Scenario

Recently a Prophit Systems’ client successfully acquired a segment of a competitors business, thereby increasing their market share. To keep the details confidential, only a handful of people were involved in the financial modelling, and due diligence process.

When details of the acquisition became public knowledge the information provided was sparse and only available from the company’s senior management team. This created a number of costly problems that could have been easily avoided.

When Prophit Systems was asked to get involved, the client had realised that the sales figures that they had expected were not materialising.

In order to understand the cause of this discrepancy our team needed to compare the detailed sales to the expected sales. Unfortunately, the sales forecasting only existed at consolidated levels in balance sheets. The vendor had not provided detailed sales forecasts but rather historic sales figures.

To gain insight into where the problems were occurring, we built a forecast based on the historic sales. This forecast was detailed to the SKU, location and customer (SKULC) level. Having this level of granularity enabled us to slice the forecast vs. actual comparisons by item, by customer and by location to identify where underperformance was occurring.

It quickly became evident that the underperformance was localised to one account manager and another significant customer. Once the source of the issue was identified the Sales Manager was able to get to the root cause of the problems, and take appropriate action.

Now armed with a detailed forecast the Sales Manager was able to rapidly understand how the new business was performing, and where the hot spots were. Having a consolidated forecast of their finished goods requirements, they were also able to construct accurate projections of their raw material requirements.

The company’s acquisition also saw its total product volume increase by some 40%, and this led to an increase in the overall raw material required by the new-look business. Having detailed information about the consolidated material requirements our team leveraged this information to instigate a round of raw material price negotiations between the company and its suppliers.

Lessons Learnt

  1. Obtain detailed forecasts as early as possible in your M&A transactions.
    You will need this to build management targets, to help the transition and to facilitate the speed uptake of the management issues
  2. Use these forecasts to chart your progress, and manage the transition of incorporating the new business. This is a risky time, where clients may jump ship. You need to manage the transition carefully.
  3. Your raw material volume discounts thanks to the increased volume demand in an acquisition can be significant. The sooner the data is available to the various teams within the supply chain the earlier these discounts can be brought to bear.

When it comes to forecasting strategic acquisitions the need for containment can often result in an organisation’s planning functions not being directly involved in the processes. Initial scoping and feasibility is done at high level, and then project teams dive into risk assessments and due diligence functions. At what point […]

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Supply Chain Ship

Do you understand the weaknesses in your supply chain?

As a SCM solutions provider we understand that there are an infinite number of variables that influence a supply chain’s efficacy. This fact can make identifying the true culprit of a supply chain failure incredibly difficult. In many cases when there is a catastrophic failure within a supply chain managers tend to look for direct cause and this in most cases will be identified as one or two outside forces that were beyond their control. However, what these witch hunts fail to do is look at the bigger picture and identify all the factors that contributed to a supply chain disruption.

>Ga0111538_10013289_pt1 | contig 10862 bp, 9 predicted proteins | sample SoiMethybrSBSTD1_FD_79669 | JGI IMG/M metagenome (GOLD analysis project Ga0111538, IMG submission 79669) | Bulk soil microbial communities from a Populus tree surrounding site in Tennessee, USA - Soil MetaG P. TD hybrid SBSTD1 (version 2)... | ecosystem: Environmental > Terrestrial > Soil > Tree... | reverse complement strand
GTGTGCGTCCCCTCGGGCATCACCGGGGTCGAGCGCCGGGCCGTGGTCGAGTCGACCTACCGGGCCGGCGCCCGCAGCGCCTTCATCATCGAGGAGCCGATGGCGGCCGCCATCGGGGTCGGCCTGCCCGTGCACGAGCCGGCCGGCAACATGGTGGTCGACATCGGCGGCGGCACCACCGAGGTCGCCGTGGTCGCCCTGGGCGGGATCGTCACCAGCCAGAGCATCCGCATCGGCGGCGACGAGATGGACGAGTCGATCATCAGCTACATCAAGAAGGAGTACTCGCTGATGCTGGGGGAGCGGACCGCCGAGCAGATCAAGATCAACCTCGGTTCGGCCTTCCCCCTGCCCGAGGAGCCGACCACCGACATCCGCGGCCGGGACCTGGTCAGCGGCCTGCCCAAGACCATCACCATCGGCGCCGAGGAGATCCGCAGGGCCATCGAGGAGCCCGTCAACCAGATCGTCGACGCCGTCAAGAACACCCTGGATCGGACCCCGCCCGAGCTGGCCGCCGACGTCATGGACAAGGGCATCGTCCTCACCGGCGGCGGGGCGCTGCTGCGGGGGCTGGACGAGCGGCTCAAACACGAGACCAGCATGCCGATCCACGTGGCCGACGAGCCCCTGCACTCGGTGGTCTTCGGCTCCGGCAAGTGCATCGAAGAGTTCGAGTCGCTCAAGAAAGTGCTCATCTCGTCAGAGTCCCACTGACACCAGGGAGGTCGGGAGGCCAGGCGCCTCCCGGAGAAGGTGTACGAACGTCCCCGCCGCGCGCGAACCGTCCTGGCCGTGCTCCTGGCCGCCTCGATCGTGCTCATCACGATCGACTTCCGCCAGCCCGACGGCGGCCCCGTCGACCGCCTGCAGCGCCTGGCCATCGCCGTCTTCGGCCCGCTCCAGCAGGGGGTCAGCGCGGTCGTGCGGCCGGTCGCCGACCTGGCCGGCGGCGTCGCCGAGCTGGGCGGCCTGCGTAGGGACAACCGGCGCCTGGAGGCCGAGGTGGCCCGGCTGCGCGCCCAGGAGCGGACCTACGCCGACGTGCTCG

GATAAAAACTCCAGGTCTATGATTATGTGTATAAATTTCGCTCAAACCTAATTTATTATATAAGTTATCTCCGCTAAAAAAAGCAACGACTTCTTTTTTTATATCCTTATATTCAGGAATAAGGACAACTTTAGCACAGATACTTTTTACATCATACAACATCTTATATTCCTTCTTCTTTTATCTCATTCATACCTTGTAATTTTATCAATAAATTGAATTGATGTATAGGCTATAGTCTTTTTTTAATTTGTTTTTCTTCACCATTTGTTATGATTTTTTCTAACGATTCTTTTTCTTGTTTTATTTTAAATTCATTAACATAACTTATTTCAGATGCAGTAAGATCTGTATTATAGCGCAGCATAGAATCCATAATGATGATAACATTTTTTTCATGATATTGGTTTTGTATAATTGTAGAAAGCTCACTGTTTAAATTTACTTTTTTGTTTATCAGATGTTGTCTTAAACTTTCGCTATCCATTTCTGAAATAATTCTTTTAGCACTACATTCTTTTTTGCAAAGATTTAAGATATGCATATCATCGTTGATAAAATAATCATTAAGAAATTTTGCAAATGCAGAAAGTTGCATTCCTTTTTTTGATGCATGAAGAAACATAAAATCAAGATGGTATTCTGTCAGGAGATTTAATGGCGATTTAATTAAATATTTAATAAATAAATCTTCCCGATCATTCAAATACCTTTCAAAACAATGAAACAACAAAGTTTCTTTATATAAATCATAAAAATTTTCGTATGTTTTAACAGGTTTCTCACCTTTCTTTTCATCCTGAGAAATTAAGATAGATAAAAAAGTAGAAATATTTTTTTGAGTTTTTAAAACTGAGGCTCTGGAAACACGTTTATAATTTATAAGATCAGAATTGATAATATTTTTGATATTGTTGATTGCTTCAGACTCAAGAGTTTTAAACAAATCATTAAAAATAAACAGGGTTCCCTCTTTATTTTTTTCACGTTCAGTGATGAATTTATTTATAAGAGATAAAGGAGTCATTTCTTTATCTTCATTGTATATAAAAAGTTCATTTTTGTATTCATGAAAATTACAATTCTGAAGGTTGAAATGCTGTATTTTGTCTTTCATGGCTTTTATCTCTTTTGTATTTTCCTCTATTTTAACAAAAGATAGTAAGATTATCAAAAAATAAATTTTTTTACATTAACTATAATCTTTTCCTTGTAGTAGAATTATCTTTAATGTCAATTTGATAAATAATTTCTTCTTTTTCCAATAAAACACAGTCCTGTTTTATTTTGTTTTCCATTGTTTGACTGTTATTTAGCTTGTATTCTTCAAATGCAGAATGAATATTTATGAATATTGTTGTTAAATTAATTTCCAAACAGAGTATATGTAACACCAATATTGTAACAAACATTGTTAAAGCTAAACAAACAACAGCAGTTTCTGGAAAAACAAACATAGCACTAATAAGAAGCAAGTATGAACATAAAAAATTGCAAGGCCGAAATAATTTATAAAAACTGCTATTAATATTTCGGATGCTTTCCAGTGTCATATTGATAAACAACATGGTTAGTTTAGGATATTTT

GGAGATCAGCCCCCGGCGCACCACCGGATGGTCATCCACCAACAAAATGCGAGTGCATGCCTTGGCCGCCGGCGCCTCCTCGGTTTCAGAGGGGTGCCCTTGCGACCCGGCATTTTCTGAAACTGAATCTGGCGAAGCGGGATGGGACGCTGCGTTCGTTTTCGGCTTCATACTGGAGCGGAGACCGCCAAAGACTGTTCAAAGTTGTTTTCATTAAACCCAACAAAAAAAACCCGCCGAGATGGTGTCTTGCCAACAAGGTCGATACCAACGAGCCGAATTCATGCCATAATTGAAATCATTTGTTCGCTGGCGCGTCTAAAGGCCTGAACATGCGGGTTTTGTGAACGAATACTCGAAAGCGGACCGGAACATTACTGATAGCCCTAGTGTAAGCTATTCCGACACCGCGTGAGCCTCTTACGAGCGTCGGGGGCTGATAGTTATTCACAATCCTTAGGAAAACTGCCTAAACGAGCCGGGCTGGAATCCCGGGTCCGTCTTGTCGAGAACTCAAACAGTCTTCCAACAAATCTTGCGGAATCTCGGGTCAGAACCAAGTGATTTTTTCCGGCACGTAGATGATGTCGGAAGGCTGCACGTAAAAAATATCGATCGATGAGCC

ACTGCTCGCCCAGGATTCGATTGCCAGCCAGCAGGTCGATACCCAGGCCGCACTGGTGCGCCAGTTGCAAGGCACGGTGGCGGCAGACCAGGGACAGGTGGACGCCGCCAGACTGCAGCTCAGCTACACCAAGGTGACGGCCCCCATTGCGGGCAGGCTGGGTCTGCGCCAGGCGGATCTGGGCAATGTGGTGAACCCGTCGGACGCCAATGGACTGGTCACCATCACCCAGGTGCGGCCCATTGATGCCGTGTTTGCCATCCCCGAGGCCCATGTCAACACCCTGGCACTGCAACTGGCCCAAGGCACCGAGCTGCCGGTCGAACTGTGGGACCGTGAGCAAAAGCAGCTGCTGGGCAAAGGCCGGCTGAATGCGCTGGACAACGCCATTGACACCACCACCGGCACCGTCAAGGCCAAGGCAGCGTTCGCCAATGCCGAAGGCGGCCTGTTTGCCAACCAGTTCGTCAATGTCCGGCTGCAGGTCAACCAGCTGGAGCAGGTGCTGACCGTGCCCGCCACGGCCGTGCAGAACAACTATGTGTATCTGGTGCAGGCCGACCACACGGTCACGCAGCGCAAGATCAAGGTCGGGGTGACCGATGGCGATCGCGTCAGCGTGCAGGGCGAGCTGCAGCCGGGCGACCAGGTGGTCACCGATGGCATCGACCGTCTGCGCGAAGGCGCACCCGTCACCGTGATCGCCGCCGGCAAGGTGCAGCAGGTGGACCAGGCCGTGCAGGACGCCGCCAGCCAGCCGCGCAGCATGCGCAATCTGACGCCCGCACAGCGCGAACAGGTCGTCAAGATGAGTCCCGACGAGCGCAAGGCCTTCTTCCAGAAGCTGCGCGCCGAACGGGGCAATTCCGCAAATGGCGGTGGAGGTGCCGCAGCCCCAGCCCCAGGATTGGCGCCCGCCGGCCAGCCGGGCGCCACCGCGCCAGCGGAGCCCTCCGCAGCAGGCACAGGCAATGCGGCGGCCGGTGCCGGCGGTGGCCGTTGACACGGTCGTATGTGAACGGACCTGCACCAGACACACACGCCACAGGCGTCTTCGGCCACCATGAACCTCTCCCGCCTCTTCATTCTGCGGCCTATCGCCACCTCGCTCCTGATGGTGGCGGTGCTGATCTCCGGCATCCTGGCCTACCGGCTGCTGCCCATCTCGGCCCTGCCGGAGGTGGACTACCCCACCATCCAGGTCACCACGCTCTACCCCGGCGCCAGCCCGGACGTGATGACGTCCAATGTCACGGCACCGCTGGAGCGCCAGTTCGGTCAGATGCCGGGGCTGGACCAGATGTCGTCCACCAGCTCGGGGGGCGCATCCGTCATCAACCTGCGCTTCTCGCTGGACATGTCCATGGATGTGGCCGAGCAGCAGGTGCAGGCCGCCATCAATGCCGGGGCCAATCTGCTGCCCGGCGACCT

In John Manners-Bell’s book, Supply Chain Risk, he draws parallels between the Swiss Cheese Model and supply chain management. The Swiss Cheese Model was developed by academics in the risk analysis field. The gist of the model is that factors contributing to everyday operating procedures can be present for long periods of time without showing any symptoms of contributing to a potential adverse effect. It is only once a specific set of these dormant factors come together that operating conditions will see upheaval.

“All organisations have latent conditions – on their own they do not result in catastrophic failure.  However, what is required is an ‘active failure’ which, when these latent conditions align across a network or organisation triggers a disastrous event.”

John goes on to provide an example which most people managing supply chains can relate to.

Imagine a carrier carrying key components to a factory is late with its delivery. Consequently, the factory has to shut down or 24 hours, which sees millions of dollars of production lost. The most obvious culprit to this scenario is the carrier itself.

However, what if the company in question whose factory is standing dormant waiting for the parts was actively pursuing leaner manufacturing, which in turn, had seen a minimisation of inventory and safety stock? What if procurement had also minimised their cost by sourcing parts from a foreign-based supplier and an earlier shipment had been rejected due to a failed quality inspection?

What if when appointing the new supplier the new lead-times had not been accurately accounted for and the potential for something going wrong along the new delivery route hadn’t been factored into planning and forecasting models?